Tuesday, July 4, 2006


Last night I went to some party on some rooftop near Bedford and North 7th, and there, I looked out at the Manhattan skyline and the surrounding Brooklyn skyline, which this new, fancy condo dwarfed and which, it, in a very explicit way, ruined - this building was what was wrong, was one of the first that was wrong, and there, a couple blocks further west, were the rough outlines of a building that in its gauche ways would even block the view of this overly tall building. I looked out and everything looked so old, had none of the distinctions that would peg it as 2006, that from this vantage point, if I blocked out the type of cars parked on the street, this could easily be a scene from 1926.

And I drank Schlitz, a few cans of it there, after having already drank several cans at home, and when those were gone, white wine was drank. And I talked to a couple boys and ate the most sinfully good tiramisu, so good it had me shivering with delight, moaning. There were a lot of gay boys there; it was pretty much nothing but. And, of course, there were several that I used to harbor crushes for and a couple, one, that I still do. His name is David. And I have seen him maybe two, maybe three times prior to last night, and on both, or all three of those occasions, I was taken with something about him - how boyish looking he is, how midwest, how toothy his smile. And again, last night, much the same - I stood not too far away from him and kept on checking him out, not even trying to analyze why it was I thought this person was so attractive, it just being too obvious, and all I could do was submit to it, and stare at him. At one point, later in the night, I had the last beer, and he, David, took a swig of it, and I was so giddy, thinking childish thoughts that he was drinking from something my lips had touched, and I would soon again drink from something his lips had unhesitantly touched, unhesitantly even with the knowledge that it was something I had drank from - that perhaps this was a sign he might like me.

But, obviously, it was no such sign. It was merely a sign that the party was dying down, was out of booze, and this boy, like everyone else, was trying to prolong the onset of sobriety, of the fun being over, being had - the past tense. And I said something to him, nothing really, the pathetic attempts of an obsessed person who can't even see this person as a person, not as someone who you could actually engage with, but rather someone you could only stare at, could only be at arm's remove from. And so, because of this, or because he was not interested, more likely the latter, he paid little attention to me and moved on to talk to someone else. I came home and daydreamed about him. On the way home, walking those streets alone, I thought of his pretty face, and thought how I would like to dirty it, to rub my cock all over it, thought this on empty streets lit by streetlights and the lights of passing cars, infrequent at that hour.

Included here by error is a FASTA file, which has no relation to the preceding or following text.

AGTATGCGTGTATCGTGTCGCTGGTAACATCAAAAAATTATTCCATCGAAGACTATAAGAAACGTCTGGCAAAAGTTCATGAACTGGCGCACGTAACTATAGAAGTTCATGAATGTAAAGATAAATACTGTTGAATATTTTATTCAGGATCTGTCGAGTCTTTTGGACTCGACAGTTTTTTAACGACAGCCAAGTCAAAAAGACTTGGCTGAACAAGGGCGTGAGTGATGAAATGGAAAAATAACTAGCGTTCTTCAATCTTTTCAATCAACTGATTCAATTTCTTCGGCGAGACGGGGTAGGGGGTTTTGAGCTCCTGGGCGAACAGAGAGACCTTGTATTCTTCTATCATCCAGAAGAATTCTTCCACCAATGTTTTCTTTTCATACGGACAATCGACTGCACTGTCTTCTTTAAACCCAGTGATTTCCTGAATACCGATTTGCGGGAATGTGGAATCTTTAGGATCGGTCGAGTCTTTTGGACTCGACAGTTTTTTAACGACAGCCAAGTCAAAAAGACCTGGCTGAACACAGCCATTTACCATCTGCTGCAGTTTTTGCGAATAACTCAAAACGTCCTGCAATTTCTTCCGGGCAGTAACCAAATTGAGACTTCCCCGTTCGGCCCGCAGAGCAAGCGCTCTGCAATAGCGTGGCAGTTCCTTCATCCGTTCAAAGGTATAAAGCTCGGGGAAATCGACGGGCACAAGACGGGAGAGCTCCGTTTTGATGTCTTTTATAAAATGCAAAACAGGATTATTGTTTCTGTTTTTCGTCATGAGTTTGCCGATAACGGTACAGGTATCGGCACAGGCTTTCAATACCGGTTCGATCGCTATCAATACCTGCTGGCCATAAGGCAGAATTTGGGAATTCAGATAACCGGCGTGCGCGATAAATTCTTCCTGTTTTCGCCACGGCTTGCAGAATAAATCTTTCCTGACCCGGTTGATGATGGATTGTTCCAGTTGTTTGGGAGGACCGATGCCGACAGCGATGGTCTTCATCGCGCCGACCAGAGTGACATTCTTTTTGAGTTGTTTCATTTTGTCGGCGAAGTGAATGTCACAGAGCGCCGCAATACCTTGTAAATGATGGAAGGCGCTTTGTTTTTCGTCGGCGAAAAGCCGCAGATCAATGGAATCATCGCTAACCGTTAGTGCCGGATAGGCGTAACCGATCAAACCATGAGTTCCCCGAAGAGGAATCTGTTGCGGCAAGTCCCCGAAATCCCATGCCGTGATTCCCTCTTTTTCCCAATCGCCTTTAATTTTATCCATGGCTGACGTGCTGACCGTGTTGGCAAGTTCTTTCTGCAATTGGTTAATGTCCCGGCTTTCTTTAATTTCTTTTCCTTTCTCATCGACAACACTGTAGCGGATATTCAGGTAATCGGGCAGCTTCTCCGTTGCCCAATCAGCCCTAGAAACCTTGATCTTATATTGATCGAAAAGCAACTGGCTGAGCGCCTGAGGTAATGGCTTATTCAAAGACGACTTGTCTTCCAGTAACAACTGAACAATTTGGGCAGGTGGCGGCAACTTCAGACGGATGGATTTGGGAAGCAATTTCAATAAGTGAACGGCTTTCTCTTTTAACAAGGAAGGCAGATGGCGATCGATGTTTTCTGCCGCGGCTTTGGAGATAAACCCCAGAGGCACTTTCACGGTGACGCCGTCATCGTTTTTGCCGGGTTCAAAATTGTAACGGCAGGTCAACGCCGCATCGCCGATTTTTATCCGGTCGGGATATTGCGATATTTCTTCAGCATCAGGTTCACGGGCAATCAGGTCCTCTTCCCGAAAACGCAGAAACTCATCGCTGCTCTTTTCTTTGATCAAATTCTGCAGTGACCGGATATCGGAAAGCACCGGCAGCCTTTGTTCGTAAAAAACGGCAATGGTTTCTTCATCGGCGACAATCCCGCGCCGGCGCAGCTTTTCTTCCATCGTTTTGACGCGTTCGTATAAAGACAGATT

Today, needless to say, I woke up slightly hungover. Perhaps a little more than slightly, and I drank some coffee, ate some breakfast and received a call from Ben, who had a layover and was in town for a few hours. And that hangover washed away, perhaps because of this and perhaps because of the coffee, but either way, I met up with Ben, Bri, Christy, and Sasha so happy, so giddy, so happy to see friends, to see human beings and interact with them, walk with them, and we walked seemingly miles as we looked for something to eat, before circling back to where the hike started, at Bliss, eating there, and then moving on to Metropolitan where I drank several beers, which have me feeling quite tipsy already and it is just about to turn six, and hopefully, I will not totally poop out before the fireworks, and hopefully I will find some place thrilling and beautiful from which to see them, and perhaps - no, probably - at which I will drink more beer, because, my dear, dear friends (and I am not sure I can emphasize that dear part enough because, really, despite how it might otherwise seem at times, despite my sarcastic asides, I do love you), and my dear friends, it is the Fourth of July and aside from the jingoistic connotations inherent in this day, there is something beautiful about it all - the fireworks, the barbeques, and the beer - the beer which I was just mentioning that I will consume - because it is the 4th - and all of this, and even the root of it all, the thing being celebrated, this nation and the ideas behind its forming, I find terribly, terribly beautiful.

Monday, July 3, 2006

I started reading E.M. Forster's Maurice last evening, made it through the very short first chapter. I had gotten the book earlier in the day at Junk, it being a book that I have wanted to read for a while, it being a gay book, it being a Forster book, whom I had not read until last night (and still now, just ten, fifteen pages of), and it being a book that shares my name.

This morning on my way to work, the trains and subway platforms were far less crowded than normal, most people at home with today off. On the L, I tried reading this book but was distracted and annoyed by this person standing right against me even though the train was not at all crowded. I glared at him until finally, annoyed enough, I moved across the train to escape looking at his hairy neck, for some reason, so close to me, distracting me from the words on the pages, that hair, a neon sign in the corner of my eye.